Travel After Covid-19: The Best Outdoor Activities in and Around Miami

Canoe through mangroves in Florida's backcountry for an adventure like no other
Canoe through mangroves in Florida's backcountry for an adventure like no other | © Stefanie Grewel / Getty Images
Photo of Madhuri Chowdhury
Commissioning Editor26 June 2020

Not only does it have great weather, but Miami is blessed when it comes to natural wonders – it’s the only city in America bordered by two national parks, the Everglades National Park and Biscayne National Park, that are rich with mangroves, pristine waters and emerald islands. Culture Trip helps you discover the true charm of Florida’s great outdoors.

Snorkel along North America’s only barrier reef

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Fish and corals in the Florida Keys National Marine Sanctuary.
© Joe Quinn / Alamy Stock Photo

The flawless beaches and clear blue waters of the Atlantic Ocean draw flocks of tourists to Miami every year. Florida is home to North America’s only barrier reef – the third-largest in the world after the Great Barrier Reef and Belize Barrier Reef. The Florida Reef, spanning 220mi (354km) along the state’s coast, is protected by the National Florida Keys Marine Sanctuary Program. You can rent or buy snorkeling gear at either Austin’s Dive Center or South Beach Divers, where $12 (£9.65) will get you everything you need for a day in the water exploring Miami’s marine life.

Kayak through mangroves

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Kayaking is a double whammy – a chance to explore Florida’s mangroves while getting in a solid upper-body workout. Biscayne National Park is home to unspoilt islands and reefs, and the shallow waters here are ideal to explore by canoe or kayak. Experienced kayakers could traverse the 7mi (11km) Biscayne Bay to reach Boca Chita Key island for a lazy day in the sun, while less experienced kayakers can check out Jones Lagoon for a chance to see marine life like rays and upside-down jellyfish, or Hurricane Creek, also a great spot to snorkel and see crabs.

Camp in watery wonderlands

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If you’ve been confined indoors during lockdown, you might like the idea of sleeping under the stars. Florida offers plenty of opportunities to camp. In the Everglades, less experienced campers can pitch a tent at Long Pine Key and Flamingo campsites, while more experienced campers will want to head out to the backcountry. The most popular season is between November and April, so make sure you have a campsite reserved. Meanwhile, 95% of Biscayne National Park is water, so you’ll need a boat to camp there. Head out to the islands of Boca Chita Key and Elliott Key, both of which have secluded campsites where spots are given on a first-come, first-served basis. If you’re camping in Elliot Key, check out the 7mi (11km) Spite Highway trail.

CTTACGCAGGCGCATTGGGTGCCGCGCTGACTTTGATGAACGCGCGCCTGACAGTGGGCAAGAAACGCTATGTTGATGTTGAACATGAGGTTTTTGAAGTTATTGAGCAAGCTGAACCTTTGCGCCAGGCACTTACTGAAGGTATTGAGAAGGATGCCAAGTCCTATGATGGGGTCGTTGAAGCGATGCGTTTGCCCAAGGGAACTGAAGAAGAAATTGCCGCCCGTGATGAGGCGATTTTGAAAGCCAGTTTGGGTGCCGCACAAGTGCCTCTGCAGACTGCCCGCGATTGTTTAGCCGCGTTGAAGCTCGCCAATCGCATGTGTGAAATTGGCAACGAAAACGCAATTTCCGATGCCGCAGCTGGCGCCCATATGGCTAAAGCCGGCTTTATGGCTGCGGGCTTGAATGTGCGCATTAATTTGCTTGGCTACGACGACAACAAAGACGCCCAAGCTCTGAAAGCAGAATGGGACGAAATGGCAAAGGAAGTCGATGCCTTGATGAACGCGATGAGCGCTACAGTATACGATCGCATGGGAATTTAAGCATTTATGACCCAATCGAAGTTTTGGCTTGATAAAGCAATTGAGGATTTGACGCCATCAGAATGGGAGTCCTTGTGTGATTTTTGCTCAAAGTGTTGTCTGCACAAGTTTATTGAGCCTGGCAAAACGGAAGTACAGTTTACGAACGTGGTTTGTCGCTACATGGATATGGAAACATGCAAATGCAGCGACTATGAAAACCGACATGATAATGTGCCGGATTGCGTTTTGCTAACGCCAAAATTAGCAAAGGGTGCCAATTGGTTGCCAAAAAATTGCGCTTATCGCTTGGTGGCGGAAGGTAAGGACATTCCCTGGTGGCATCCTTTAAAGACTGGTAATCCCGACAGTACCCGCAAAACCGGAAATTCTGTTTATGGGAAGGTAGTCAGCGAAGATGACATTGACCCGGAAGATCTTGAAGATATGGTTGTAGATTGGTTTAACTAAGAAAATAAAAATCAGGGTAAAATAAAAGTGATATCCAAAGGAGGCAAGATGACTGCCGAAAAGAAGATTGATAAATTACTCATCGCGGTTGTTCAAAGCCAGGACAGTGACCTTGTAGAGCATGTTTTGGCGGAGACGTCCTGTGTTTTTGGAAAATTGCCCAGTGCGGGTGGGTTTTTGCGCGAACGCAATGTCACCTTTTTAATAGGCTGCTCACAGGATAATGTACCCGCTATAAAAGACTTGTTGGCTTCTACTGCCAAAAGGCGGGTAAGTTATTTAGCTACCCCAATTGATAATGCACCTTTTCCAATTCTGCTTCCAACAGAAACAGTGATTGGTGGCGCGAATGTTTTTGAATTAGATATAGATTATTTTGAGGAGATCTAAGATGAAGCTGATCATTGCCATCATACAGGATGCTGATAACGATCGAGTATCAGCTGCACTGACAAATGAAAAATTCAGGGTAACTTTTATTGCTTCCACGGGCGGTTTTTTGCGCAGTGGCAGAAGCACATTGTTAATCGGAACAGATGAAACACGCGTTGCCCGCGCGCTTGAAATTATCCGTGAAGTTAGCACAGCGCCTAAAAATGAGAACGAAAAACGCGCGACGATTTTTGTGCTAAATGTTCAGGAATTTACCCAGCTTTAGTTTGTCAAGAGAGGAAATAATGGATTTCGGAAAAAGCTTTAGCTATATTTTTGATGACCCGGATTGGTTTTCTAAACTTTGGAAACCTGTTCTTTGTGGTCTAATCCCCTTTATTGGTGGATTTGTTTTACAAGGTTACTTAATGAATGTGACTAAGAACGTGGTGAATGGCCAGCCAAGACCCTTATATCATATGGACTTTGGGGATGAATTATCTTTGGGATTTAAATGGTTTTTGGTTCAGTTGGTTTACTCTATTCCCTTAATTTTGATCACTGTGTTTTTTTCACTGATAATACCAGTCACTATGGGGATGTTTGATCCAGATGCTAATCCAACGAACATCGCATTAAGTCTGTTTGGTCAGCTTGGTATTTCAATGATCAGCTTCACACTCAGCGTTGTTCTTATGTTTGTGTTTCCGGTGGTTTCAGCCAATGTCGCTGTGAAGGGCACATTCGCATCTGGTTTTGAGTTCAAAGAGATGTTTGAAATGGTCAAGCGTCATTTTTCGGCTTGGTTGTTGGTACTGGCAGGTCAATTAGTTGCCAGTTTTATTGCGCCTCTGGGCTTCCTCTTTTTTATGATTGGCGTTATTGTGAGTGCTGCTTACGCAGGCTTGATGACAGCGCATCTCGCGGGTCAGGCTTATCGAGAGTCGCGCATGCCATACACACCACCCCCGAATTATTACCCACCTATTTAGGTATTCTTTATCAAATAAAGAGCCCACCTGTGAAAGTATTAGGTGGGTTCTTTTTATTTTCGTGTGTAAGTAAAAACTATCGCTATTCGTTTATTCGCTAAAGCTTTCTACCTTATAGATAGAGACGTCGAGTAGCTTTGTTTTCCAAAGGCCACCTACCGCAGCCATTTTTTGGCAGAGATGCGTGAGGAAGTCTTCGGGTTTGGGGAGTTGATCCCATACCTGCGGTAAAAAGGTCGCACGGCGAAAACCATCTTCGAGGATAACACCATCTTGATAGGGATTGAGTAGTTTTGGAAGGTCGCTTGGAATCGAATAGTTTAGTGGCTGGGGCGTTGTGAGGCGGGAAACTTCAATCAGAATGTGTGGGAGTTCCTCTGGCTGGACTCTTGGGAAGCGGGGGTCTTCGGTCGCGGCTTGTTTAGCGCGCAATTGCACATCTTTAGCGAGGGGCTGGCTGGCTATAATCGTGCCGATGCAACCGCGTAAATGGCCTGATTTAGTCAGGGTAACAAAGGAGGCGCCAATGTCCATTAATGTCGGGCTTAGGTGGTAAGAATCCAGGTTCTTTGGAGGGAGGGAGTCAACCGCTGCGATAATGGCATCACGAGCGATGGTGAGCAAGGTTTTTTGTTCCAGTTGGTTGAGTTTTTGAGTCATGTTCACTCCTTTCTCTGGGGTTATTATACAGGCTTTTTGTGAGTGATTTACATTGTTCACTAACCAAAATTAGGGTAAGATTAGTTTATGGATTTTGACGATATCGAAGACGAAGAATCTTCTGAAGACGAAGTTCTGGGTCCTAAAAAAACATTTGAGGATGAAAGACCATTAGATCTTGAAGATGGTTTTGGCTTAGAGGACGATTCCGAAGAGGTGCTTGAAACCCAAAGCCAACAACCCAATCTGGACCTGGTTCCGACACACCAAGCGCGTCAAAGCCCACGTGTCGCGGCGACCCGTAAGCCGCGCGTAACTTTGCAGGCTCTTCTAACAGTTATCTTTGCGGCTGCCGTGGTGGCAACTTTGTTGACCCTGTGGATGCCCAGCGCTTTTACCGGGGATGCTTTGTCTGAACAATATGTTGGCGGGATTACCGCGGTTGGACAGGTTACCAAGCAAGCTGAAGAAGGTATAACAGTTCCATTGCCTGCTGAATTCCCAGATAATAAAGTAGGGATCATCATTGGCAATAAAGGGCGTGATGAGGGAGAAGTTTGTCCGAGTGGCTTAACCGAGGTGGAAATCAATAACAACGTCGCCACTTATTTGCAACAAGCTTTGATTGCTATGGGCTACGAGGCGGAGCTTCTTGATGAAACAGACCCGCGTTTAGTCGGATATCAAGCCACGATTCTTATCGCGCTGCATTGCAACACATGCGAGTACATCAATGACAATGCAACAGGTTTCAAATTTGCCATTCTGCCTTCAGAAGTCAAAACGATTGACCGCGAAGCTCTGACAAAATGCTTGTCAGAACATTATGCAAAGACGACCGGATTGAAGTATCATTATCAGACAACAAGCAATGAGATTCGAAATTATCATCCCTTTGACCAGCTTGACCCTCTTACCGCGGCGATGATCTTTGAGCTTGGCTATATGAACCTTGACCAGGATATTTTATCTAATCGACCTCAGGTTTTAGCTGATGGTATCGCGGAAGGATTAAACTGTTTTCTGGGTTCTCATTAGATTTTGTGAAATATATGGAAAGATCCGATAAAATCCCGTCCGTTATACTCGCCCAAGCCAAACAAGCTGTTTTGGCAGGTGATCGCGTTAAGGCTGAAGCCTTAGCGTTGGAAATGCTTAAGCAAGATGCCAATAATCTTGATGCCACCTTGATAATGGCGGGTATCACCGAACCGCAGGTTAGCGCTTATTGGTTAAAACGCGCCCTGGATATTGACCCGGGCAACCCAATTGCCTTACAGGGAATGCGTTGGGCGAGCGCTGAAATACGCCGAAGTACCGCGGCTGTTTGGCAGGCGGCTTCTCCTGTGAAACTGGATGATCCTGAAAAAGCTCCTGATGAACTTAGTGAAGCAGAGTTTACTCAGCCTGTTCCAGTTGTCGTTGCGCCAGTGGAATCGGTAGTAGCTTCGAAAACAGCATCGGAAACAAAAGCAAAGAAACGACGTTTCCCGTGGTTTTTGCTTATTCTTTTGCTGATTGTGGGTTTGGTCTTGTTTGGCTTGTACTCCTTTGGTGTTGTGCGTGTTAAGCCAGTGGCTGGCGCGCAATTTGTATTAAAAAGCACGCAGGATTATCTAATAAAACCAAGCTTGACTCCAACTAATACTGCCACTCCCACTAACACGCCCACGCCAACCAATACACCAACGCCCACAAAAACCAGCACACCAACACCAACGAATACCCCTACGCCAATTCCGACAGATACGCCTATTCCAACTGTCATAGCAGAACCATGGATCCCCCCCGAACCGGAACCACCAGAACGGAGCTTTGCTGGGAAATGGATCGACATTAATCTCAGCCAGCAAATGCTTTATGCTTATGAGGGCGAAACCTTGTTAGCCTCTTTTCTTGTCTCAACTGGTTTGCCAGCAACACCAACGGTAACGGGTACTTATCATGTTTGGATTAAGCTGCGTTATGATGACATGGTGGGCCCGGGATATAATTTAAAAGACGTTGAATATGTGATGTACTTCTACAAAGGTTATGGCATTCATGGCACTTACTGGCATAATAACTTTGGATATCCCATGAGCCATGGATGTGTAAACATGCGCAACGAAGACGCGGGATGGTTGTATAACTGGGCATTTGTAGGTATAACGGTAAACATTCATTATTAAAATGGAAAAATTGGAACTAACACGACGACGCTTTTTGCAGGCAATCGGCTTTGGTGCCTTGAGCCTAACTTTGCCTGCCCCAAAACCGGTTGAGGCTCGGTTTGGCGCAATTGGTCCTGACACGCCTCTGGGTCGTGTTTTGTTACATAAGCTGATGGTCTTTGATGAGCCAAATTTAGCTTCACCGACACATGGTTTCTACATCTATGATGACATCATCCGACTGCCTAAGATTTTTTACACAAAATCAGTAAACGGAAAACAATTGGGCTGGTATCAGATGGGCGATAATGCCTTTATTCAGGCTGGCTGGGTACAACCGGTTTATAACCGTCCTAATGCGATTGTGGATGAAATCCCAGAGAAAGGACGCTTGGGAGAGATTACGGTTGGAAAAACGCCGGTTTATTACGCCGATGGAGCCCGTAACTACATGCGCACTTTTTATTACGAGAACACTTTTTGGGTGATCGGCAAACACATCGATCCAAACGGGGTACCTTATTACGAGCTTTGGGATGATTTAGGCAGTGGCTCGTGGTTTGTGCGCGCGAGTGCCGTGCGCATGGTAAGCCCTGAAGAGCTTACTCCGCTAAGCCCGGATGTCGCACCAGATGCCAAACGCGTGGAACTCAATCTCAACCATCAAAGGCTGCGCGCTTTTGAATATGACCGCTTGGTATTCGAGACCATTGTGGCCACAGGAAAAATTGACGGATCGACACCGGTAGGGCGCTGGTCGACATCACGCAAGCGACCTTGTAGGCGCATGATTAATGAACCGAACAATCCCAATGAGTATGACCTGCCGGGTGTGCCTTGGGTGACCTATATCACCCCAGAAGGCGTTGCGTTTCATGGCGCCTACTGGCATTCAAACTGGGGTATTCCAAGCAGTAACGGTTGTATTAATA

Hike and bike in the Everglades

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Head to the Everglades National Park‘s Shark Valley Visitor Center, where a 15mi (24km) path winds along the park’s sawgrass marshes and pine flatwoods. The Shark Valley entrance also has a biking trail (and you can rent bikes there) for those who prefer to explore on two wheels. Keep an eye out for wildlife including black bears, alligators and bobcats.

Explore swamps by airboat

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Spend a day out exploring the swamplands for which Florida is famous by taking an airboat or swamp buggy ride in the Everglades or Big Cypress National Preserve. Airboats and swamp buggies are specially designed to traverse the area’s wetlands and muddy marshes. If walking is more your thing, you can take a guided swamp walk that explores the marshlands here on foot. Keep an eye out for wildlife, including the elusive Florida panther that lives in the protected 729,000 acres (295,000ha) of Big Cypress.

Take a guided eco-tour of the Paradise Coast by kayak or boat

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Naples beach and pier, Florida
© Michael Dwyer / Alamy Stock Photo
Venture out to Florida’s Paradise Coast, the area that includes Naples and Marco Island, for a guided eco-tour to learn more about the natural environment here. Go kayaking or canoeing along the Paradise Coast Blueway, a GPS-coordinated network of routes that will take you to secluded islands. Alternatively, try a boat tour on the Dolphin Explorer, where you can travel the waters of the Ten Thousand Islands and Rookery Bay, while helping dolphin researchers with ongoing projects.
These recommendations were updated on June 26, 2020 to keep your travel plans fresh.

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